Kari Herbert


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Here are some of my thoughts, some published and unpublished articles and other (hopefully) interesting bits and pieces. Enjoy!

By Kari Herbert, Sep 15 2016 01:11PM

They come silently out of the desert – a herd of camels padding across the sand, snaking in single file through the darkness. The first lifts its head, sniffing at the smoke of our bonfire and burning frankincense. Then, just as quietly as they had arrived, they all move off, until there is nothing but us, the endless dunes of the Empty Quarter and a glittering vault of stars.

Copyright Kari Herbert: Kari atop a dune in the Empty Quarter
Copyright Kari Herbert: Kari atop a dune in the Empty Quarter

I am into my seventh day of a "grand tour" of the sultanate – an ambitious 10-day adventure, careering the length of this remarkable country, taking in mountains, canyons, lush oases, beaches and desert, available as a new group tour with Wild Frontiers.

The journey begins in Muscat, the capital. From here we follow the Batinah coast west to Wadi Bani Awf and the al-Hajar mountains, the towering gateway to Oman's interior. A silent testimony to a time of geological chaos and immense volcanic activity, the range soars dramatically from a gravel plain. Climbing precipitous tracks, our 4x4s head into a wild rockscape of giant ophiolite rocks, limestone and splintering mudstone. We head towards Snake Canyon and the Wadi Nakhar gorge. Goats graze precariously on the rock face, feeding on clumps of acacia, wild olive, aloe and grasses. These isolated mountains and wadis – river beds – are also home to wolves, foxes, jerboas and gazelle.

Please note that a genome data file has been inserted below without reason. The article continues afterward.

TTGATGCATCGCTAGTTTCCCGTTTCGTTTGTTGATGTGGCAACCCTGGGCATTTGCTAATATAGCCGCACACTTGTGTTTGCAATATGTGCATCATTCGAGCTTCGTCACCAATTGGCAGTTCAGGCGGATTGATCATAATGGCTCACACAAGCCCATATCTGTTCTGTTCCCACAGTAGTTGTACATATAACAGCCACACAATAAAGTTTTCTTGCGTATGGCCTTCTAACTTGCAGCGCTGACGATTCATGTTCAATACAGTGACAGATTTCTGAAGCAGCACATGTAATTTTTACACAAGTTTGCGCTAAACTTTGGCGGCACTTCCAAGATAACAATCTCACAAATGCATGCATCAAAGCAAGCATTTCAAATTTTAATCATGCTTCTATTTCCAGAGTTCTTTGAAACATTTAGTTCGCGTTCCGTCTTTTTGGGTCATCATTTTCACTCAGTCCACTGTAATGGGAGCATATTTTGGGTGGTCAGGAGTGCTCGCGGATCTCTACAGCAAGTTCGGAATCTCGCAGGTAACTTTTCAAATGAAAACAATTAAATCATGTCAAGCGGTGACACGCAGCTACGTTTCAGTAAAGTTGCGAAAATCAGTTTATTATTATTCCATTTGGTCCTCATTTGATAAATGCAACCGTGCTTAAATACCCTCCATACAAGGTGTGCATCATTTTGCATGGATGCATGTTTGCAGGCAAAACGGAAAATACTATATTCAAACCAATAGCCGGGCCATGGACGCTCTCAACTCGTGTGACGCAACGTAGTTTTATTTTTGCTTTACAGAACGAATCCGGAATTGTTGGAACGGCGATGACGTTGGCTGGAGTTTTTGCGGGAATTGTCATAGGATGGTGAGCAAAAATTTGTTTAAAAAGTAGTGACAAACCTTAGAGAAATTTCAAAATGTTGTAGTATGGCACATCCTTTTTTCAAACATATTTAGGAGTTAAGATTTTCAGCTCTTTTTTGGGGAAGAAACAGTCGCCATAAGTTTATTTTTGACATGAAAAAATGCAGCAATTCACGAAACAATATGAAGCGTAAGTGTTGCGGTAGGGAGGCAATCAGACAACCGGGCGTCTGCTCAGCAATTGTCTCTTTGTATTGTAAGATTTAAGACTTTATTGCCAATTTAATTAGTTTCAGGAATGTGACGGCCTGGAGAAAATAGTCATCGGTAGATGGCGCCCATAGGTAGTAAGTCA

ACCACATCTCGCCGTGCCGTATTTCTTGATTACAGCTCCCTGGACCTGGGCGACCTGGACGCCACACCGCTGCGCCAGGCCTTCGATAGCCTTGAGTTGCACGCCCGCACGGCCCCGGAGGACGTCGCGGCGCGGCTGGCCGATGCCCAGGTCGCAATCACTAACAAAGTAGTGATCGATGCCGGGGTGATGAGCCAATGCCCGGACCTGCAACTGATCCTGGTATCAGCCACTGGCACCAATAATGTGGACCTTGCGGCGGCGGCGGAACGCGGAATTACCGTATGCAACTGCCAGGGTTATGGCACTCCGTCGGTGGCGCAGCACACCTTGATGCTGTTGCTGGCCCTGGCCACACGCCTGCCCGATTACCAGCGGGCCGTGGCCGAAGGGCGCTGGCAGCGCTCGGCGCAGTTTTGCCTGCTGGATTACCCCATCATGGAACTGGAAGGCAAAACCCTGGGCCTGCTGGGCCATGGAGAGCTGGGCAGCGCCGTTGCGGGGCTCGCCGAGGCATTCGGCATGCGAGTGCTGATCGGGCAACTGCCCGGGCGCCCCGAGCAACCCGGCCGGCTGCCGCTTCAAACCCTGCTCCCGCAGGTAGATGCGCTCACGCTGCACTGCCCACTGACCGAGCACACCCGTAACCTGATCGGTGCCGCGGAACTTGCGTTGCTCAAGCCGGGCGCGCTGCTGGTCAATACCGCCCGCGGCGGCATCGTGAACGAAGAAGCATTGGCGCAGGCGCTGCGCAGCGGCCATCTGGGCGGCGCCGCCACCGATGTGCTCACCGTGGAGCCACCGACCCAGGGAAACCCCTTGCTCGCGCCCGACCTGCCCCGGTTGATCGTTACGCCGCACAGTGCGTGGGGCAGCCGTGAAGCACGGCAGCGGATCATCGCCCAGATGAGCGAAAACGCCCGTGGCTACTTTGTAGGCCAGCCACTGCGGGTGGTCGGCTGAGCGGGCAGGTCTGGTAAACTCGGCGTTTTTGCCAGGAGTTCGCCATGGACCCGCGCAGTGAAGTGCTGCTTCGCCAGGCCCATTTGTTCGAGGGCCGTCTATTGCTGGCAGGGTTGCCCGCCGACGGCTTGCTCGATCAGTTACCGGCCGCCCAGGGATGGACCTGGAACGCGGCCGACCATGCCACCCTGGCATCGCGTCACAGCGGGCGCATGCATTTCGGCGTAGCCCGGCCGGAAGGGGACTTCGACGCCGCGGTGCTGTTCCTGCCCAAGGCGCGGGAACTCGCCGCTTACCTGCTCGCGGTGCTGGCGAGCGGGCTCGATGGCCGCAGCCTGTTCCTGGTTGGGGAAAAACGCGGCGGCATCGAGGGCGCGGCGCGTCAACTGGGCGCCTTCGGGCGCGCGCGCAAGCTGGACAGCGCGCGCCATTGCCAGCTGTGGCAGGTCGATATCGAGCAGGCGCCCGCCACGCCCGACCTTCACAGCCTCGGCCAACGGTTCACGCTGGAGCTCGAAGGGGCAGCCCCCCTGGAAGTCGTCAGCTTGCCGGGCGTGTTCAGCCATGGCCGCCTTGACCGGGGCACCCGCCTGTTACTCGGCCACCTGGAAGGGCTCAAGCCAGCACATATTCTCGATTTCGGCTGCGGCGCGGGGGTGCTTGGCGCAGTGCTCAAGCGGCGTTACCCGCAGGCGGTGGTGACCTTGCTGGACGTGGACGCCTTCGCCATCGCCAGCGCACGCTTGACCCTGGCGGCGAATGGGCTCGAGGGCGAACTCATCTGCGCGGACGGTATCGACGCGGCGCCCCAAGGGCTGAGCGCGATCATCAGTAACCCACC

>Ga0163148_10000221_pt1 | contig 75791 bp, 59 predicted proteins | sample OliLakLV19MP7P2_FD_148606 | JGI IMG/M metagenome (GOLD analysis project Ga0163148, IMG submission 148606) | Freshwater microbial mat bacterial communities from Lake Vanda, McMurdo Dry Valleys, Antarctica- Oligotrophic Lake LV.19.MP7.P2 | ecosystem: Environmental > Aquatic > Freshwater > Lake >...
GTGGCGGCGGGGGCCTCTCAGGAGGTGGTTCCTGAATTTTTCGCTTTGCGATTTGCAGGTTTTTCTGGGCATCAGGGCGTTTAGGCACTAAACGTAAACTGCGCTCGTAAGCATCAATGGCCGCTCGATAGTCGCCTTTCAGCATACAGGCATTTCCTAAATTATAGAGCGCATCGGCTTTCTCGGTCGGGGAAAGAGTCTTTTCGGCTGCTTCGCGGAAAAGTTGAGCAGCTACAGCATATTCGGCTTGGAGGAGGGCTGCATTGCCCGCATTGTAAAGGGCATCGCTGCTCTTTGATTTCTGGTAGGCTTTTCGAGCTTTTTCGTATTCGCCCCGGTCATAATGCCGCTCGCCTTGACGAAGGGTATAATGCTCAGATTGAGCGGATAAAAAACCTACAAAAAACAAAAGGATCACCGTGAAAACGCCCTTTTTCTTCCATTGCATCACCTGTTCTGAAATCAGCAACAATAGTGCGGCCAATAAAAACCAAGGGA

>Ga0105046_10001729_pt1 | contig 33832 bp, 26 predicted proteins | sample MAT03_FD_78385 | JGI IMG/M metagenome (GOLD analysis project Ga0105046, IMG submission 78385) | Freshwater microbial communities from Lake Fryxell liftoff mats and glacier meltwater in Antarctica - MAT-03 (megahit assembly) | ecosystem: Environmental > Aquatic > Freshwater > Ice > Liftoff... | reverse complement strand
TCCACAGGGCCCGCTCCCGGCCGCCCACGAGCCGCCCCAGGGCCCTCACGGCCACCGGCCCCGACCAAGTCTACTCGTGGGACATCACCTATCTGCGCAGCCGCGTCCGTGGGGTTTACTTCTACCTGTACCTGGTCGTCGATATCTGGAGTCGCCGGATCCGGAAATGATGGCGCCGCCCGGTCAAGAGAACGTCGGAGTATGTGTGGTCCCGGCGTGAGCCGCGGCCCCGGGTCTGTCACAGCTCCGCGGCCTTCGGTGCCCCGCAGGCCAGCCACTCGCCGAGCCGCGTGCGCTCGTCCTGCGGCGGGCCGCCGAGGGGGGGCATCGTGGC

After hours of nerve-racking driving, we reach the lofty canyon rim. Ahead of us is Jebel Shams – the mountain of the sun. At more than 3,000m above sea level, the peak is one of the highest on the eastern Arabian Peninsula. A vulture circles silently above the chasm. We teeter on the edge, gazing at this vast panorama known as Arabia's "grand canyon".

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